I think we underestimate the importance of true leisure in this country. I will return to work tomorrow refreshed and better able to find solutions to problems and handle the annoyances of the corporate world. That a break from work makes me more effective and efficient when I return is so obvious to me that I struggle to understand why some people do not see it. But to be fair, even I don't always recognize when I need a break. That first time I took my mini-break at the mall? I was running on far too much stress, but had to be convinced to leave instead of steeling myself for an unpleasant and pointless meeting that was just going to add more stress and resolve no problems. I have written an eBook about how to keep your work hours at bay, and I still haven't managed to arrange my work and life to give me the amount of leisure time I think is optimal.

I came across an article by Sarah Jaffe that argues that true leisure time is the piece missing from all of our discussions around work-life balance for women. I think she has a point. When we talk about work-life balance, the "life" side of the equation often has a heck of a lot of labor in it, it is just unpaid. We need real leisure. Playing with my kids can rejuvenate me, but scrubbing the toilets never has, not even once. And sometimes, real leisure means being free from anyone else putting demands on me- it means time on my own, like I took today.

I look at my own life, and I have it better than most. But it is not what I really want. I don't want to quit working. I am glad I have children.  I don't want to opt out of any part of what I have except for our broken way of working. I want to opt out of the facetime culture around work. I want to opt out of a work culture that makes it hard for me to take a half day to sit and read even when it is abundantly clear that I would be more effective if I took a break. Even more scandalous: I want the freedom to work from a different location- maybe even a different country!- now and then. In short, I want to be treated like the responsible adult that I am, free to optimize my time across all of the different things I want to do with it.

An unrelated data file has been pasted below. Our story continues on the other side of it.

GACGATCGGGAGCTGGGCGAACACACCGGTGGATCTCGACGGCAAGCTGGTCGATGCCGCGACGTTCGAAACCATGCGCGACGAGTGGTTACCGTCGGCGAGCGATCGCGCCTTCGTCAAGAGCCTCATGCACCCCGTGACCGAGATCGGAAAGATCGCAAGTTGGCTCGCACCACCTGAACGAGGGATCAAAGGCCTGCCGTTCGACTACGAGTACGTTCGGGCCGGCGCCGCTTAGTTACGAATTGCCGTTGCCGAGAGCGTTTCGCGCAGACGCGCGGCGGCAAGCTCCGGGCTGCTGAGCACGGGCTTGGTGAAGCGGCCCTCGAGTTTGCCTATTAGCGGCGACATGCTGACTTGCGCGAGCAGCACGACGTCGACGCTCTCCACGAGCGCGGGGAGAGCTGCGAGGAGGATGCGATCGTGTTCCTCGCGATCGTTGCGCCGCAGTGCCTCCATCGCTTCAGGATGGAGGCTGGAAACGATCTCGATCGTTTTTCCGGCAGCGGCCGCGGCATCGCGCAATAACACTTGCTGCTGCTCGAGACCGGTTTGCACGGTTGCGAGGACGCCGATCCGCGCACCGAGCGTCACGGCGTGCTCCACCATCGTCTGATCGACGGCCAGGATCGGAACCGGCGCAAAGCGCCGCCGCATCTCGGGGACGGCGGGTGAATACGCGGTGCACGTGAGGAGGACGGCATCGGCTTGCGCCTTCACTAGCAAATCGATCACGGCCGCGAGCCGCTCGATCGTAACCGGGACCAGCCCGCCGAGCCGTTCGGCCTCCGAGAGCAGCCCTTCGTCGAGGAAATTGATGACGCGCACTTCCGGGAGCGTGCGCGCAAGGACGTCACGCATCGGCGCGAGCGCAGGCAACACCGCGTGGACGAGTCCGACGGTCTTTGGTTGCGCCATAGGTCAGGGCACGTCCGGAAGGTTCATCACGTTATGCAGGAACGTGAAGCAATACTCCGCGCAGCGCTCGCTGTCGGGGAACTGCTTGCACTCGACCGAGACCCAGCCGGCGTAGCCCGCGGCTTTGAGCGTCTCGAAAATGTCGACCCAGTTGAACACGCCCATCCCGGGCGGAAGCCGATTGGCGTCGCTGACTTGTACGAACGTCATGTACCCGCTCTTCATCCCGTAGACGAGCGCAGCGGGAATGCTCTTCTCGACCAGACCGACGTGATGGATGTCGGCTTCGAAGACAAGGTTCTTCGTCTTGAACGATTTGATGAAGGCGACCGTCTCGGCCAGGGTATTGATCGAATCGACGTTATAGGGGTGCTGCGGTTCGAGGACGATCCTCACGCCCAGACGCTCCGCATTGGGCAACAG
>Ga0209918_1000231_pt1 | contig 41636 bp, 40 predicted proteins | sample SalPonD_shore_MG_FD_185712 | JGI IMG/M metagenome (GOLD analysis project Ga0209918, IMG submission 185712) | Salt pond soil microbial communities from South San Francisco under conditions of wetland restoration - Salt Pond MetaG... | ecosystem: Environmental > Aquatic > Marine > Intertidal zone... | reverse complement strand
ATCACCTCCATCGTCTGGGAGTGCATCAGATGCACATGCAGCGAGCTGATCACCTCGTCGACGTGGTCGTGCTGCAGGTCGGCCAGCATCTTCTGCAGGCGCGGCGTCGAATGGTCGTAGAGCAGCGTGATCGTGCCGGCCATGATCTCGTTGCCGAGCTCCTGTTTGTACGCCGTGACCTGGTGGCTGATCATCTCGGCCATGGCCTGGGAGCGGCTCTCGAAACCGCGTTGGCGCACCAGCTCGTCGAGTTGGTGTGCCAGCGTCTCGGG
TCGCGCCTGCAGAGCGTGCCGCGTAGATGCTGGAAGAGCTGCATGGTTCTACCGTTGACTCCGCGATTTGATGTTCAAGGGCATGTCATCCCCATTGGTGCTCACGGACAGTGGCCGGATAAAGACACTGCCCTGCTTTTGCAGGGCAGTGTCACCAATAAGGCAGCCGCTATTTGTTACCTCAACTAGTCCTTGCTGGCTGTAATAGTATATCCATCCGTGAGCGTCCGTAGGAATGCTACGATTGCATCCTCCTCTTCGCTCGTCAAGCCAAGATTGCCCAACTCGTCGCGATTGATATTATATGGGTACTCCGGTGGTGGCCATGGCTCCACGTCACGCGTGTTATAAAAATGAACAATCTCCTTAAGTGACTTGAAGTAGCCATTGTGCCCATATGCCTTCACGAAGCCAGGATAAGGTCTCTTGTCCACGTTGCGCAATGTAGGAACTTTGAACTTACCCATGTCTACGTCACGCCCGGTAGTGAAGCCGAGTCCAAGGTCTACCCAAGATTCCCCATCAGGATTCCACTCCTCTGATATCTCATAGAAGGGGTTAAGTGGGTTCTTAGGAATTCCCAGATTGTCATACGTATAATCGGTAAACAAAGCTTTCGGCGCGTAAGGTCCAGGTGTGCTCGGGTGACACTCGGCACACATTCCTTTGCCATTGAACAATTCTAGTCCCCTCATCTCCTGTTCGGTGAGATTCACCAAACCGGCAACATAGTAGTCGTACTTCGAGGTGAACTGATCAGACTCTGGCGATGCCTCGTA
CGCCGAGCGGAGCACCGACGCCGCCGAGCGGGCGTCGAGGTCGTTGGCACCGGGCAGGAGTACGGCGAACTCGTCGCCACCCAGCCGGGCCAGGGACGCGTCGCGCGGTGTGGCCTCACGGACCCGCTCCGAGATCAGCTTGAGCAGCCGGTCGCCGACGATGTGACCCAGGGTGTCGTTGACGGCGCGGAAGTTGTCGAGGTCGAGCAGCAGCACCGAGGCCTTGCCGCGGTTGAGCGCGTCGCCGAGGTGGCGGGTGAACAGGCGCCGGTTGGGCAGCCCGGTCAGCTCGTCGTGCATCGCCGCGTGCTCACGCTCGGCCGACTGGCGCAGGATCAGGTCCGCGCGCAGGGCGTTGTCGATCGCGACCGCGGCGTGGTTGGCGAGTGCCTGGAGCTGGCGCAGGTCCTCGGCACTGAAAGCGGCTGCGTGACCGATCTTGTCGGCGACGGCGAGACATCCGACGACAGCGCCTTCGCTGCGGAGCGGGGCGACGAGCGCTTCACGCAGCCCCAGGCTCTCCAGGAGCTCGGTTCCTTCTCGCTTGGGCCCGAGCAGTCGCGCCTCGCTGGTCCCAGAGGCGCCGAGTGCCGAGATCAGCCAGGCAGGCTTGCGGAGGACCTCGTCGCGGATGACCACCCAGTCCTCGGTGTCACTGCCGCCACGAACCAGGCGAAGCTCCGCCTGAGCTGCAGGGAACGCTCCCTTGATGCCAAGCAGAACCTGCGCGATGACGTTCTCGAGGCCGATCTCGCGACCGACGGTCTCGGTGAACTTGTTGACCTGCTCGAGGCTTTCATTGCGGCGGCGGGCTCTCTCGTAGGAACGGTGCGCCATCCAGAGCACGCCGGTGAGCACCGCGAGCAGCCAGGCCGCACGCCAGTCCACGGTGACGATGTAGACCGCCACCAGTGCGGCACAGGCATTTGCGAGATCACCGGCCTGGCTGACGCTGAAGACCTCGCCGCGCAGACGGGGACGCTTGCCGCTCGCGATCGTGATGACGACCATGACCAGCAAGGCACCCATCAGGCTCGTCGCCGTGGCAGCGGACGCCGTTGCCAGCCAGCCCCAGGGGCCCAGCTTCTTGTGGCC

And you know what? I'll probably find a way to get what I want eventually. I'm close to seeing the path to my goal now. I'm lucky. But what I really want is for this not to be something reserved for the privileged few who manage to engineer an escape. I want to tear down how we organize work and build up a better system. I am not a policy wonk, so I really have no idea how to do that. Anyway, grand campaigns aren't really my thing. But maybe, just maybe, I can find a way to build a company that that shows work doesn't have to be the way it is now. Maybe I can provide an example of another way.